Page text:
Last weekend I headed up to Newcastle to recce part of the route of Rat Race’s ‘The Wall’ race, a monstrous ultramarathon stretching 69 miles from Carlisle to Newcastle. I had originally planned to a 30 mile section to complement the other recent long distance runs that I’ve been doing. However I was emphatically instructed by my sister (whom I was visiting) to be back in time for lunch, so I scaled it back to nothing over 20 miles.

I got a lift to Corbridge in Northumberland and picked the route up there. The route rose out of the town and took me down quiet country roads, before joining up with the River Tyne. From that point, the river would faithfully stay by my side as I ran down quiet roads, footpaths and forest tracks, crossing the Tyne more than once.


Crossing a disused railway bridge over the Tyne

The weather was mild: the Arctic winds from the north that had shocked me the previous day had abated and I was running in shorts and a Skins A200 compression top which I’d borrowed (I’d left London in shorts and t-shirt weather before the low air pressure system came in!)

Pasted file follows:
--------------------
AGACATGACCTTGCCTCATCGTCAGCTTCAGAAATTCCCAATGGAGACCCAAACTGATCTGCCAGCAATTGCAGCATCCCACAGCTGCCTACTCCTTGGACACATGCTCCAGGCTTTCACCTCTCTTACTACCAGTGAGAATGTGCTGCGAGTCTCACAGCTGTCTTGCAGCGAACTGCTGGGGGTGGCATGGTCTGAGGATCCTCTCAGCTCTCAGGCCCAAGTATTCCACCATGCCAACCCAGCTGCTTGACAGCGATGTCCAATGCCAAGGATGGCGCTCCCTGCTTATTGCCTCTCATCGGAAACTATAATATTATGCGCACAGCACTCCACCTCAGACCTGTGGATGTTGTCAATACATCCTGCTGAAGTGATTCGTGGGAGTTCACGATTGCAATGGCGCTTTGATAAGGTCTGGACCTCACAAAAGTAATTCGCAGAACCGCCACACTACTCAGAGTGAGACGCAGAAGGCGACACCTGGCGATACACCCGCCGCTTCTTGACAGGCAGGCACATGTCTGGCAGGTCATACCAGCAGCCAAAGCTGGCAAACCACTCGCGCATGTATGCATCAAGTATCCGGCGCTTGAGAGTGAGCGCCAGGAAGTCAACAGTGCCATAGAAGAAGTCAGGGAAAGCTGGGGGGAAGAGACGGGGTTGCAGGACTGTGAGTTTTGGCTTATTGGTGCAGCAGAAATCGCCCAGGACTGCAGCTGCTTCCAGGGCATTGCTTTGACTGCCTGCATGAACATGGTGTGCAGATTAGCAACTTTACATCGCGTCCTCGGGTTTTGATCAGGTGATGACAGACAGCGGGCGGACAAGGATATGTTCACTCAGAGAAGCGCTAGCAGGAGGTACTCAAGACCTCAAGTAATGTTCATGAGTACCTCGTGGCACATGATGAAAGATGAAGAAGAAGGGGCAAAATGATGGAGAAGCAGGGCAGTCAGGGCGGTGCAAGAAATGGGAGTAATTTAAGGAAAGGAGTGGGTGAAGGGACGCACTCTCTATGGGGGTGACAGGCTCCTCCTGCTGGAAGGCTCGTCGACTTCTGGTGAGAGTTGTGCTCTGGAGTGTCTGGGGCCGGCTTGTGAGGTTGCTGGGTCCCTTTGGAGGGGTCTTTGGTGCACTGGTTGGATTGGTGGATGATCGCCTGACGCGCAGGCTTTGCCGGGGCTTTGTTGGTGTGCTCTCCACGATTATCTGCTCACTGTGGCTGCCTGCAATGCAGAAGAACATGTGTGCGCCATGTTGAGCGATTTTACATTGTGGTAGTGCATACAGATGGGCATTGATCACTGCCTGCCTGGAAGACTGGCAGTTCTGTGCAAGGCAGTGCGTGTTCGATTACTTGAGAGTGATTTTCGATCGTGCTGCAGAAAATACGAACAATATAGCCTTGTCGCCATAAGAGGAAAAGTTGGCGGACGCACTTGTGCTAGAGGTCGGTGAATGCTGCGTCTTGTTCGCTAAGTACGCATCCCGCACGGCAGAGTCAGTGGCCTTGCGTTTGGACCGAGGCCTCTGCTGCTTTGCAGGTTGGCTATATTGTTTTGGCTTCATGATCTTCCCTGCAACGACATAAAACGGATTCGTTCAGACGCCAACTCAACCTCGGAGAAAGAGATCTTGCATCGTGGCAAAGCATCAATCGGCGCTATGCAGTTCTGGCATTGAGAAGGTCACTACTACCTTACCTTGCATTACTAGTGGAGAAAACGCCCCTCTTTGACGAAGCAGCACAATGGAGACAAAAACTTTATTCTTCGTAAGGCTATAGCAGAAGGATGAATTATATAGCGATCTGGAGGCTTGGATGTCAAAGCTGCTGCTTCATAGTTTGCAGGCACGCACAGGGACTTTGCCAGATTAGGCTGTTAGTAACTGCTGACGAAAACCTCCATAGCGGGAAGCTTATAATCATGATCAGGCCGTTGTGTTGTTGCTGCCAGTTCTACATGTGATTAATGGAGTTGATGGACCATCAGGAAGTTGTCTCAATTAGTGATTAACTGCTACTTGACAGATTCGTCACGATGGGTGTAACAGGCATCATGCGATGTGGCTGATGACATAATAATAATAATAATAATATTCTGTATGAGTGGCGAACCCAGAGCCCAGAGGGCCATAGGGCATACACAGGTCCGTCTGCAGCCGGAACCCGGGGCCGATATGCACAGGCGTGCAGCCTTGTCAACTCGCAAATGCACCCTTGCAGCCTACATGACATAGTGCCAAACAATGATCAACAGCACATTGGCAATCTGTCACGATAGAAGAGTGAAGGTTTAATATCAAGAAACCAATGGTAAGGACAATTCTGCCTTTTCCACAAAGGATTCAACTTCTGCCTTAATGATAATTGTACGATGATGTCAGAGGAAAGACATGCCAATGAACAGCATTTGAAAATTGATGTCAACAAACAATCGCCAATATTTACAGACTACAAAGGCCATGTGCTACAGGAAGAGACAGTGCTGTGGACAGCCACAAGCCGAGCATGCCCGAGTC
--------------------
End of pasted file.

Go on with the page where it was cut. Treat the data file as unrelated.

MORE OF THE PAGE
I followed the route faithfully for 13 miles, and was pleased to note that all of it would be runnable in road shoes; in fact the shiny new Saucony Peregrine 6’s I was breaking in were completely unnecessary on this stretch. Given the organisers’ claim that only one third is on trail, and that you can get away with road shoes if the weather is good, I think I will do just that on the day (18th June 2016).

I ran the final five miles north up busy A-roads to where I was staying, at which point I was running uphill, into the wind, with hail beating down on me, on narrow uneven grass verges with cars and lorries screaming past at well over the 60 mile per hour speed limit. It was at this point I felt most alive- I was actually enjoying this horrific section of road for the contrast to the previous serene section and the level of adversity that was being thrown at me. When I got back to where I was staying, I’d run 18 miles. Looking back, there are many running seasons when that would have been one of my longest training runs, but in this year of ultramarathons and Ironman triathlons, I was most pleased that I could knock out an 18 miler on an empty stomach, then get showered and ready for lunch. I’m cautiously optimistic that despite the setbacks I’ve had this season (mainly knee procedures and a bad fall), there is an ultra distance runner lurking inside me somewhere, and perhaps come May for my first big race, that ultra runner may come good…

Keep running



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